Parsers are responsible for mapping native configuration/show_commands to a YANG model.

Special fields

When parsing attributes, some fields may depend on the parser you are using but some will be available regardless. Some may be even be mandatory.


  • Mandatory: Yes

  • Description: Which parsing/translation action to use for this particular field.

  • Example: Parse the description field with a simple regular expression:

        mode: search
        regexp: "description (?P<value>.*)"
        from: "{{ bookmarks.interface[interface_key] }}"


  • Mandatory: No

  • Description: The evaluation of this field will determine if the action is executed or skipped. This action is probably not very useful when parsing but it’s available if you need it.

  • Example: Configure switchport on IOS devices only if the interface is not a Loopback or a Management interface:

        _process: unnecessary
            _process: unnecessary
                    - mode: element
                      value: "    no switchport\n"
                      negate: "    switchport\n"
                      in: "interface.{{ interface_key }}"
                      when: "{{ model and interface_key[0:4] not in ['Mana', 'Loop'] }}"


  • Mandatory: Yes

  • Description: Configuration to read. In combination with bookmarks provides the content we are operating with.

  • Example: Get IP addresses from both both interfaces and subinterfaces:

            mode: xpath
            xpath: "family/inet/address"
            key: name
            from: "{{ bookmarks['parent'] }}"

Special Variables


When traversing lists, you will have all the relevant keys for the object available, including on nested lists. Let’s see it with an example, let’s say we are currently parsing interfaces/interface["et1"]/subinterfaces/subinterface["0"].ipv4.addresses.address[""]. At this particular point you will have the following keys available:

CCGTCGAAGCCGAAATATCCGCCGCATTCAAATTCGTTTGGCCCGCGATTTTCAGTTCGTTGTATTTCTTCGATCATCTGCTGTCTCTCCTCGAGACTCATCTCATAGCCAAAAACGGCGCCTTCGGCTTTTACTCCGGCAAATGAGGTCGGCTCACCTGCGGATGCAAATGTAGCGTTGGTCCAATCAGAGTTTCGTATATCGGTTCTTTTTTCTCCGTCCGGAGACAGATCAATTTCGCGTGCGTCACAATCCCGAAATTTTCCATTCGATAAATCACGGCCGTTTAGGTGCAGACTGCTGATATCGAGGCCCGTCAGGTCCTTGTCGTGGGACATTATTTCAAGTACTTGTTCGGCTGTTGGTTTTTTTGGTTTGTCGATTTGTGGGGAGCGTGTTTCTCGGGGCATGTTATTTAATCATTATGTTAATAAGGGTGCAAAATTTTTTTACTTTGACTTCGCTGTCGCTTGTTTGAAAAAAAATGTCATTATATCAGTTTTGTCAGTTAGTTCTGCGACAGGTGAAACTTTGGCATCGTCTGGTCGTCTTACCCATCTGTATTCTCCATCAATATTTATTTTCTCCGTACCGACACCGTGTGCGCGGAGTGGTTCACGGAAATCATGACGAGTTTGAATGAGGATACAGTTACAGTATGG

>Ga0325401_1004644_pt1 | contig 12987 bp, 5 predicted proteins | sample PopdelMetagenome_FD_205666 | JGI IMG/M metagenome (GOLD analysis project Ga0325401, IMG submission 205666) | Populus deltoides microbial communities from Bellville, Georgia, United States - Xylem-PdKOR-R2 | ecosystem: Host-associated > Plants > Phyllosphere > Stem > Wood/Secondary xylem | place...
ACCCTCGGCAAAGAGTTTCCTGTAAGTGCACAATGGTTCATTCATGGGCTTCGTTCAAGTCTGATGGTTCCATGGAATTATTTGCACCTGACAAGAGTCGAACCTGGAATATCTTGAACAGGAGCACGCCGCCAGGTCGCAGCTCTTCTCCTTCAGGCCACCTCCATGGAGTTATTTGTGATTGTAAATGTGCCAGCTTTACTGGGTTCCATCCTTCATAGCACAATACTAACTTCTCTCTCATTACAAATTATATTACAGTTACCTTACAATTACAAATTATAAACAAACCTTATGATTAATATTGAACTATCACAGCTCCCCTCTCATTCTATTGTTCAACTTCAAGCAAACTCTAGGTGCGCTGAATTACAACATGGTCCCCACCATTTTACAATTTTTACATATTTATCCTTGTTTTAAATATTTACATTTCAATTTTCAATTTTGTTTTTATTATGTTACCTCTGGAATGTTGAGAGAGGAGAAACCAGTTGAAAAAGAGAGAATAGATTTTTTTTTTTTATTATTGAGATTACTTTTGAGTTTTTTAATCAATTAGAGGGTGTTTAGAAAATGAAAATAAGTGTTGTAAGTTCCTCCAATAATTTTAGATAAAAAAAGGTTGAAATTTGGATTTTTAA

• address_key -
  • subinterface_key - 0
  • interface_key - et1
  • parent_key - 0

When a list is traversed you will always have available a key with name $(attribute)_key. In addition, you will have parent_key as the key of the immediate parent object. In the example above, parent_key will correspond to 0 as it’s the immediate parent of the address object.


Bookmarks are points of interest in the configuration. Usually, you will be gathering blocks of configurations and parsing on those but sometimes, the configuration you need might be somewhere else. For those cases, you will be able to access those with the bookmarks. Using the same example as before, interfaces/interface["et1"]/subinterfaces/subinterface["0"].ipv4.addresses.address[""], you will have the following bookmarks:

  • bookmarks.interfaces - The root of the configuration
  • bookmarks.interface["et1"] - The block of configuration that corresponds to the interface et1
  • bookmarks.subinterface["0"] - The block of configuration that corresponds to the subinterface 0 of et1.
  • bookmarks.address[""] - The block of configuration for the address belonging to the subinterface.
  • bookmarks.parent - The block of configuration for the immediate parent, in this case, the subinterface 0.

Note you can use keys instead and do bookmarks.subinterface[parent_key] or bookmarks.subinterface[subinterface_key].


Some actions let’s you provide additional information for later use. Those will be stored on the extra_vars dictionary. For example:

        mode: block
        regexp: "(?P<block>ip address (?P<key>(?P<ip>.*))\\/(?P<prefix>\\d+))(?P<secondary> secondary)*"
        from: "{{ bookmarks['parent'] }}"
        _process: unnecessary
                mode: value
                value: "{{ extra_vars.ip }}"

The first regexp captures a bunch of vars that later can be used by just reading them from extra_Vars.


The metadata tells the profile how to process that module and how to get the necessary data from the device. For example:

    parser: XMLParser
        - method: _rpc
              get: "<get-configuration/>"
  • execute is a list of calls to do to from the device to extract the data.
    • method is the method from the device to call.
    • args are arguments that will be passed to the method.

In addition, some methods like parse_config and parse_state may have mechanisms to pass the information needed to the parser instead of relying on a live device to obtain it. For parsers, you will just have to pass a string with the same information the profile is trying to gather.